Karl-Anthony Towns Scouting Report

(First posted at RealGM)


  • 2,627 minutes
  • -2.4 pace-adjustment plus-minus
  • 22.5 PER

Expectations over what sort of impact a first-year player can have on a team are often overstated. There a very few players who can truly come in, take ownership of a team and turn everything around. Towns is one of the few exceptions.

The 20-year-old just had one of the best offensive seasons a rookie has ever had, posting averages of 23 points on 59% true-shooting and 13.1 rebounds per 36 minutes. More impressive, perhaps, was the way he did it too.

Towns had shown potential at Kentucky for maybe one day developing into a complete player on offense. Then he stepped into the league and was pretty close to that right away.

Despite playing most of his first year as a teenager, Towns proved able to score from the post, charging to the rim or stopping on a dime and hitting step-back jumpers out of face-up drives, on pick-and-pops from mid-range, playing above the rim as a target for lobs on the pick-and-roll, nailing spot-ups from three-point range, crashing the offensive glass for tip-ins and putback dunks, assisting cutters or outside shooters with his back to the basket and playing high-low from the top of the key.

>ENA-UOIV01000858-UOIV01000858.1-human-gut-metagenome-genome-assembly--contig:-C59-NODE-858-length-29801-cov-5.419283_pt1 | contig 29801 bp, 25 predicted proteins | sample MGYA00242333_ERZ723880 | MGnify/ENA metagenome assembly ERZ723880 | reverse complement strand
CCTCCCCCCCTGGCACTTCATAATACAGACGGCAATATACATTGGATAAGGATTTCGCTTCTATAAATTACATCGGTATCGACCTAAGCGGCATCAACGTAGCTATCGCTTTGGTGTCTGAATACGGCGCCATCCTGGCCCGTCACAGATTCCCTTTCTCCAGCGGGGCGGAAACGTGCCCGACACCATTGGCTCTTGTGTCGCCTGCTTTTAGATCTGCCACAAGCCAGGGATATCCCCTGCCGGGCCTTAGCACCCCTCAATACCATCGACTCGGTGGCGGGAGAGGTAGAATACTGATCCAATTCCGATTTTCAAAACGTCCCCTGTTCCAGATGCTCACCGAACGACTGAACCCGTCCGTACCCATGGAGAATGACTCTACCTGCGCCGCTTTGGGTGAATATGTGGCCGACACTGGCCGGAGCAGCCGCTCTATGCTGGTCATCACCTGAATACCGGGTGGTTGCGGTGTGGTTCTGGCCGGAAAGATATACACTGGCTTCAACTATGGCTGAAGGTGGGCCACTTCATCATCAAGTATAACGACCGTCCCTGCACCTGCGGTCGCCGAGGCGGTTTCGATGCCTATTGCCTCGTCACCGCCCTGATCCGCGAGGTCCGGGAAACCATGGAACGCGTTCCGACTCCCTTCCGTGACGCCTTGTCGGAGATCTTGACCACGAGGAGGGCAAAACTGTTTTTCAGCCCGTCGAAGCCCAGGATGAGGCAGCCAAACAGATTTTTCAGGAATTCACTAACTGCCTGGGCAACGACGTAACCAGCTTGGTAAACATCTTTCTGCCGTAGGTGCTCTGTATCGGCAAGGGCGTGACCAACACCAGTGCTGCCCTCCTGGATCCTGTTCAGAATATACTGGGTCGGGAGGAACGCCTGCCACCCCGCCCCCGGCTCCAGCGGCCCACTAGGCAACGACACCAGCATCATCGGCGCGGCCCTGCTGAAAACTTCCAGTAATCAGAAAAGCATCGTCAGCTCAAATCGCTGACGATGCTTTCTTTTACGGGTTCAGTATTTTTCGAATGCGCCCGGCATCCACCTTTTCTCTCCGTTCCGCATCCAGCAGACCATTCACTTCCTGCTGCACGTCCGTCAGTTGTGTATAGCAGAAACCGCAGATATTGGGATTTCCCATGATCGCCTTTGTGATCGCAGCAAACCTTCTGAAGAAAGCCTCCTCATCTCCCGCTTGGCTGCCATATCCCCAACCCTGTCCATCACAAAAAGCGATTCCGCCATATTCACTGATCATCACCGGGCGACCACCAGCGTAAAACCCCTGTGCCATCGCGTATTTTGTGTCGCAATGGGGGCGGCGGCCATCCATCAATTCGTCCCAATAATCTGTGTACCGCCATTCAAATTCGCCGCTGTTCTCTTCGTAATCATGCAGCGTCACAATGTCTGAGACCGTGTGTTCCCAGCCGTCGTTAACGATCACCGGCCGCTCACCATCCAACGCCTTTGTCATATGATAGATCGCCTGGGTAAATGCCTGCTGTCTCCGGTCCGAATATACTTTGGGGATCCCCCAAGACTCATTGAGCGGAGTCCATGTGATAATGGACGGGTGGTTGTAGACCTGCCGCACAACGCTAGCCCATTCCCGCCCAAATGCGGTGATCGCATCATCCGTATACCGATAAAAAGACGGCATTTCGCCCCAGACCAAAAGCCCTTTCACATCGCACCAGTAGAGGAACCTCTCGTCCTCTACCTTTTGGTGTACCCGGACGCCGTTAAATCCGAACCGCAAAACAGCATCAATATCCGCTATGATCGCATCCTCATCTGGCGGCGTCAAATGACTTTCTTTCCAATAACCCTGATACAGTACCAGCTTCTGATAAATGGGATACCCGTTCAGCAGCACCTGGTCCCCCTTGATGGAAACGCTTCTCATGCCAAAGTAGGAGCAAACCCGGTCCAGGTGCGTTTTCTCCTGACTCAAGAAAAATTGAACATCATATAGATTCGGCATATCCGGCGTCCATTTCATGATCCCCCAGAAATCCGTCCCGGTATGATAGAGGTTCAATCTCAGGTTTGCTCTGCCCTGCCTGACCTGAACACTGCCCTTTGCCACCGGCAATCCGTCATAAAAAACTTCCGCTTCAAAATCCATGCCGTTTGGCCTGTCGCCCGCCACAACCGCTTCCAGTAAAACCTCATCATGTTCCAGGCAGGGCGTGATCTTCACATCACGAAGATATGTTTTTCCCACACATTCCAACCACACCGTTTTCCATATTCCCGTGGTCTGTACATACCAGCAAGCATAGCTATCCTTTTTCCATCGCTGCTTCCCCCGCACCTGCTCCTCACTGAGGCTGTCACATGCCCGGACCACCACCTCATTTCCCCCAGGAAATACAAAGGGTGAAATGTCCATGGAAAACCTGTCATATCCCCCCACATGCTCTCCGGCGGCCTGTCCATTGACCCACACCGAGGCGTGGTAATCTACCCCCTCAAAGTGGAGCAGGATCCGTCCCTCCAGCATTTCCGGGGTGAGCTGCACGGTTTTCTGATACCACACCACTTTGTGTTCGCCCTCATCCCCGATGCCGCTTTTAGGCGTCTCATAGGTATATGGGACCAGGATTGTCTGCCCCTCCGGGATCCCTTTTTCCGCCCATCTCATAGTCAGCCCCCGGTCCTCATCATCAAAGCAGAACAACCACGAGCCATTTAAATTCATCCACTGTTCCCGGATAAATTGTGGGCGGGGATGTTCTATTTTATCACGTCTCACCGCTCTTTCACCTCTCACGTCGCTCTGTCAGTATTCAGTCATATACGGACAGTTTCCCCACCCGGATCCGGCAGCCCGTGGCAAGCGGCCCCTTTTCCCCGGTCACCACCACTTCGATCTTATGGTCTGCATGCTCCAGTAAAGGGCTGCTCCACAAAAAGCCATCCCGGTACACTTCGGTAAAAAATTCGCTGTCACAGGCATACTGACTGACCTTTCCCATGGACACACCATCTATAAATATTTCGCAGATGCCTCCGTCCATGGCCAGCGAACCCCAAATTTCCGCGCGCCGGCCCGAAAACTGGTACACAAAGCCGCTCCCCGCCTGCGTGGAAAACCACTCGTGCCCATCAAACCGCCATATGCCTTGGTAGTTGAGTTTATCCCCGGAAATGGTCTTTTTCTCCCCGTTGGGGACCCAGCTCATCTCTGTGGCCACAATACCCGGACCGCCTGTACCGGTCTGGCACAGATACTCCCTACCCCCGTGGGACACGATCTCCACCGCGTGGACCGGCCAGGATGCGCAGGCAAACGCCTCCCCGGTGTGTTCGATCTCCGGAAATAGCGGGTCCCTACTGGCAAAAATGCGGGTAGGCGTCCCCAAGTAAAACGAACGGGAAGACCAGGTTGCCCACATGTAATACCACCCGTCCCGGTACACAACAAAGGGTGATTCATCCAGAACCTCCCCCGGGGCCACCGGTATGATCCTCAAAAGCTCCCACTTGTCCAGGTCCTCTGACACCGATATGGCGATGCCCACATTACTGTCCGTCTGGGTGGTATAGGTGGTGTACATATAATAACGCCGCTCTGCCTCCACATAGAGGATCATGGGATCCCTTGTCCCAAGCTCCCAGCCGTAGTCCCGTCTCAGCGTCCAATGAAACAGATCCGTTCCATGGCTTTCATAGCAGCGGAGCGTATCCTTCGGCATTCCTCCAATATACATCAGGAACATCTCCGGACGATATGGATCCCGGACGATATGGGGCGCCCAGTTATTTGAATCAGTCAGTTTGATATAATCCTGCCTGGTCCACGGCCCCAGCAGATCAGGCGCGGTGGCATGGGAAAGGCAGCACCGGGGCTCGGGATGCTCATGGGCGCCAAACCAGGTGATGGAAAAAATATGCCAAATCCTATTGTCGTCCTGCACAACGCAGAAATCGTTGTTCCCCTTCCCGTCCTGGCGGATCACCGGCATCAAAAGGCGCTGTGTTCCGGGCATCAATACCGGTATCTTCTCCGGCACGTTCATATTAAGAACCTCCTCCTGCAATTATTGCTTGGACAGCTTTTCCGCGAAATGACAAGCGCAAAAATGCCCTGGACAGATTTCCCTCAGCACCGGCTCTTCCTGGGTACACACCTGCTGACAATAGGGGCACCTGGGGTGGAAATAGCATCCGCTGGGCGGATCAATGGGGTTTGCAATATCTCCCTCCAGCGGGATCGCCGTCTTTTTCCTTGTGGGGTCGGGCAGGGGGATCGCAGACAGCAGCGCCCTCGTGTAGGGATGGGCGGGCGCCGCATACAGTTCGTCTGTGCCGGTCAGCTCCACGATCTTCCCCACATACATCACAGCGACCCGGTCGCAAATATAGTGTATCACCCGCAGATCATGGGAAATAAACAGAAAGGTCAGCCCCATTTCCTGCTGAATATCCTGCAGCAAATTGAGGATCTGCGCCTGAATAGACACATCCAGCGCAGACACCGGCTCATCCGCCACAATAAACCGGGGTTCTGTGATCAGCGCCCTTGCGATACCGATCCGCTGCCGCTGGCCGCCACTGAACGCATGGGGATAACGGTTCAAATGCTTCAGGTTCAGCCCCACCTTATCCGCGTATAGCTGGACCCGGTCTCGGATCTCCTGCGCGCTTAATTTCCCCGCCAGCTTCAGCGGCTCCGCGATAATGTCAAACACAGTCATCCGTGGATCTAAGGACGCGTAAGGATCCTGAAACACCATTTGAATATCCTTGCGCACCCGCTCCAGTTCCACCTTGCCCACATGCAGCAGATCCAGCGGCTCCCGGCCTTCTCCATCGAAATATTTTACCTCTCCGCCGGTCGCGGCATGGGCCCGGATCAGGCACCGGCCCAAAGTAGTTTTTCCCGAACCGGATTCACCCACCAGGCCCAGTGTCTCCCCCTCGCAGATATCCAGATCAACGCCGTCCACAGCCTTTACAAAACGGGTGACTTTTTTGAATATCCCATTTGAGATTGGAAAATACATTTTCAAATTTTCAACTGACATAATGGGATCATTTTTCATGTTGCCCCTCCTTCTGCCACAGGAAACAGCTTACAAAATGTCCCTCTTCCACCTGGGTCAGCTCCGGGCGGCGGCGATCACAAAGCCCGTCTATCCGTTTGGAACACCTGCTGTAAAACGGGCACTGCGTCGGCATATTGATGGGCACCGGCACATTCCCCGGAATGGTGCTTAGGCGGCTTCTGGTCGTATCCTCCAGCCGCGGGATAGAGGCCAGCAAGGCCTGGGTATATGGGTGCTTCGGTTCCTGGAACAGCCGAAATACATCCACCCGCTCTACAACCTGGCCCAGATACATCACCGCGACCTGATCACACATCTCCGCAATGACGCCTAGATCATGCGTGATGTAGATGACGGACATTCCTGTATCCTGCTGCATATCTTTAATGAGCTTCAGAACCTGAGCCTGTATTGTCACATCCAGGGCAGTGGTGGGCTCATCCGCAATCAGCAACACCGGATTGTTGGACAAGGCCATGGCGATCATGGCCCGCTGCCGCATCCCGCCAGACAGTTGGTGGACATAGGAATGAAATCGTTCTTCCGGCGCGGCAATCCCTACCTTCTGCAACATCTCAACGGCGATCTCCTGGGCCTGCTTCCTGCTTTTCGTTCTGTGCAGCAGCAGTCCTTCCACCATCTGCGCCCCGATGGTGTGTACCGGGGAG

Now, mind you, the Timberwolves won just over a third of their games.

Part of the problem was the context.

Minnesota didn’t know its star was already ready to be a star right away. So it planned according to the expectation that Towns was going to take some time developing into the focal point of an offense. It built a team with four other prospects under the age of 24 and three veterans past the age of 34. Only Ricky Rubio, Gorgui Dieng and Nemanja Bjelica were in their primes.

The team also didn’t add many three-point shooters to leverage Towns’ presence into even more value. Furthermore, interim coach Sam Mitchell didn’t seem to understand the importance of the three-point shot in today’s game.

It speaks a lot to how good Towns was on offense (and Rubio as an organizer, as well) that the Timberwolves managed to finish the season 11th in scoring per possession while making the second fewest three-point shots in the entire league.

The other part of the problem was defense, and Towns played a role in it.

He showed flashes of dominant play on that end as well but was not any sort of a difference maker.

Towns has the agility and the length to keep pace with smaller players driving at him on the pick-and-roll and shut them down at the rim. But his impact as a rim protector was marginal, as he saved just 1.01 points per 36 minutes according to nyloncalculus.com’s Rim Protection metric.

Towns also allowed 0.90 points per possession on post-ups, one of the dozen or so worst marks in the league among players who guarded at least 100 such possessions.